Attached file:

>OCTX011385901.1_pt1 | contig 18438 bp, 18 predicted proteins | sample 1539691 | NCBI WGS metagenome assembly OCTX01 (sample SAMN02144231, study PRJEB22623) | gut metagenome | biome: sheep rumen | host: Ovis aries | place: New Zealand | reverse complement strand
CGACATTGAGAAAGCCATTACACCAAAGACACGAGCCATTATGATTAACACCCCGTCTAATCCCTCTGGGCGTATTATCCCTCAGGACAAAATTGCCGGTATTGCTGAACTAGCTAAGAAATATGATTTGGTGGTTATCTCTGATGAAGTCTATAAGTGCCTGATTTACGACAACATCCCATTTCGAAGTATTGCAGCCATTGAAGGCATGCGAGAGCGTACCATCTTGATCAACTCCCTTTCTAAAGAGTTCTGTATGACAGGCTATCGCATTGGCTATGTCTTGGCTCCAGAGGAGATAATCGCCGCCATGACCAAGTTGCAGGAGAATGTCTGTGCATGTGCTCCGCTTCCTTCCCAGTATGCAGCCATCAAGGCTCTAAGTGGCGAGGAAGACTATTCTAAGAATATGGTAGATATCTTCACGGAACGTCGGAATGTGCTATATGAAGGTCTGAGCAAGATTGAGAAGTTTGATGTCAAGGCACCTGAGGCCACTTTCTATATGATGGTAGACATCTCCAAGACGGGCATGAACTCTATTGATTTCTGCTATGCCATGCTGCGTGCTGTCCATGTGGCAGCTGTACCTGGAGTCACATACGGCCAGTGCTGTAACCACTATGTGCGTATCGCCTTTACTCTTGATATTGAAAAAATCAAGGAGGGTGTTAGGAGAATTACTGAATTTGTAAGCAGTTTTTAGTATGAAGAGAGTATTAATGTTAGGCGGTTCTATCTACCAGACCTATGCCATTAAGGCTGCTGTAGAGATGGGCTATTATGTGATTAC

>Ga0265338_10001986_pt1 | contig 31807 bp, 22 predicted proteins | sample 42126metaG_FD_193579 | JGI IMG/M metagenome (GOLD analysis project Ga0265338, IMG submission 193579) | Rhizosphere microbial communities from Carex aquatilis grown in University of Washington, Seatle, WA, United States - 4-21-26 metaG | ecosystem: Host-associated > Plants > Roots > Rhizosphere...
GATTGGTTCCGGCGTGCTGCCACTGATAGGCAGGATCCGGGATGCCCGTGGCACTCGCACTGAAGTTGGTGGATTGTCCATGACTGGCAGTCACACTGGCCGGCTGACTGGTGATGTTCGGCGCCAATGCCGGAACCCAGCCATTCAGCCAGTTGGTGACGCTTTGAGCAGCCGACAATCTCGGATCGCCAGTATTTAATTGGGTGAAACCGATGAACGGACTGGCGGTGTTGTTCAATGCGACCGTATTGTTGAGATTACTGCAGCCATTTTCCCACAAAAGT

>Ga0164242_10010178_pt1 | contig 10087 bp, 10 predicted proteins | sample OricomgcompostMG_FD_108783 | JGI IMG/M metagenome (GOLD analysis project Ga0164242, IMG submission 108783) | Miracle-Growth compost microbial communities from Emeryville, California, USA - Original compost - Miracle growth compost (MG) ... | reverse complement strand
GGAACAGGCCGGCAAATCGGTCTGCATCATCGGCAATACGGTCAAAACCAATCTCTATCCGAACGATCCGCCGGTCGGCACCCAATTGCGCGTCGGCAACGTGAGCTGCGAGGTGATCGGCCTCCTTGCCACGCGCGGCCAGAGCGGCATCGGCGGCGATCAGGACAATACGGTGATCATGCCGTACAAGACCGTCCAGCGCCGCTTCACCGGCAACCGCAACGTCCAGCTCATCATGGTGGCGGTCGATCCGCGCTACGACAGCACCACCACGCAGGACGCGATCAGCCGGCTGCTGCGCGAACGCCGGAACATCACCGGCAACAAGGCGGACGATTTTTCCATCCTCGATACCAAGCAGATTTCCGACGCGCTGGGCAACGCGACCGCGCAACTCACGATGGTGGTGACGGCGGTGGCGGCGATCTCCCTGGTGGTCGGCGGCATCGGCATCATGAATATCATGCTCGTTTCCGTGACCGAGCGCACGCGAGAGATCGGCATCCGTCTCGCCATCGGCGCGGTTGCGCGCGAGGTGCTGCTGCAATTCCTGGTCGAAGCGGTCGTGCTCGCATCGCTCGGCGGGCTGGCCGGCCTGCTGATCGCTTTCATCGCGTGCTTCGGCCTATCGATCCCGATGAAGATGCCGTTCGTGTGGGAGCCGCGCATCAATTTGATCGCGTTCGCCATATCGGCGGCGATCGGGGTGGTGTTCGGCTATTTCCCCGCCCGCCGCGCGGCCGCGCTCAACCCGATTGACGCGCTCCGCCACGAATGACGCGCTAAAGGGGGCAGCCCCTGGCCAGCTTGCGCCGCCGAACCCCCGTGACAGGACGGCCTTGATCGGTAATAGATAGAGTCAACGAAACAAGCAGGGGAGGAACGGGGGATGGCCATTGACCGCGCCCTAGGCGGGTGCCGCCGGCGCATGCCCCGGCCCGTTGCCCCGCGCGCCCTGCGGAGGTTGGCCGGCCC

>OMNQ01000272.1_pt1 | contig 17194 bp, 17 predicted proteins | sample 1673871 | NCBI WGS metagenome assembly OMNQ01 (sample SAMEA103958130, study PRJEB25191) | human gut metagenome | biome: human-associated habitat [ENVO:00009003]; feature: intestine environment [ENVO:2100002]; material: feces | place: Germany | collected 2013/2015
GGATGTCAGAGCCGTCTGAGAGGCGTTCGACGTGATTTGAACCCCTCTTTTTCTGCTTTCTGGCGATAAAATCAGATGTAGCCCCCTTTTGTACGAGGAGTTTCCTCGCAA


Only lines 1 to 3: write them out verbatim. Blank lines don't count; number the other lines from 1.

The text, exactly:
>OCTX011385901.1_pt1 | contig 18438 bp, 18 predicted proteins | sample 1539691 | NCBI WGS metagenome assembly OCTX01 (sample SAMN02144231, study PRJEB22623) | gut metagenome | biome: sheep rumen | host: Ovis aries | place: New Zealand | reverse complement strand
CGACATTGAGAAAGCCATTACACCAAAGACACGAGCCATTATGATTAACACCCCGTCTAATCCCTCTGGGCGTATTATCCCTCAGGACAAAATTGCCGGTATTGCTGAACTAGCTAAGAAATATGATTTGGTGGTTATCTCTGATGAAGTCTATAAGTGCCTGATTTACGACAACATCCCATTTCGAAGTATTGCAGCCATTGAAGGCATGCGAGAGCGTACCATCTTGATCAACTCCCTTTCTAAAGAGTTCTGTATGACAGGCTATCGCATTGGCTATGTCTTGGCTCCAGAGGAGATAATCGCCGCCATGACCAAGTTGCAGGAGAATGTCTGTGCATGTGCTCCGCTTCCTTCCCAGTATGCAGCCATCAAGGCTCTAAGTGGCGAGGAAGACTATTCTAAGAATATGGTAGATATCTTCACGGAACGTCGGAATGTGCTATATGAAGGTCTGAGCAAGATTGAGAAGTTTGATGTCAAGGCACCTGAGGCCACTTTCTATATGATGGTAGACATCTCCAAGACGGGCATGAACTCTATTGATTTCTGCTATGCCATGCTGCGTGCTGTCCATGTGGCAGCTGTACCTGGAGTCACATACGGCCAGTGCTGTAACCACTATGTGCGTATCGCCTTTACTCTTGATATTGAAAAAATCAAGGAGGGTGTTAGGAGAATTACTGAATTTGTAAGCAGTTTTTAGTATGAAGAGAGTATTAATGTTAGGCGGTTCTATCTACCAGACCTATGCCATTAAGGCTGCTGTAGAGATGGGCTATTATGTGATTAC

>Ga0265338_10001986_pt1 | contig 31807 bp, 22 predicted proteins | sample 42126metaG_FD_193579 | JGI IMG/M metagenome (GOLD analysis project Ga0265338, IMG submission 193579) | Rhizosphere microbial communities from Carex aquatilis grown in University of Washington, Seatle, WA, United States - 4-21-26 metaG | ecosystem: Host-associated > Plants > Roots > Rhizosphere...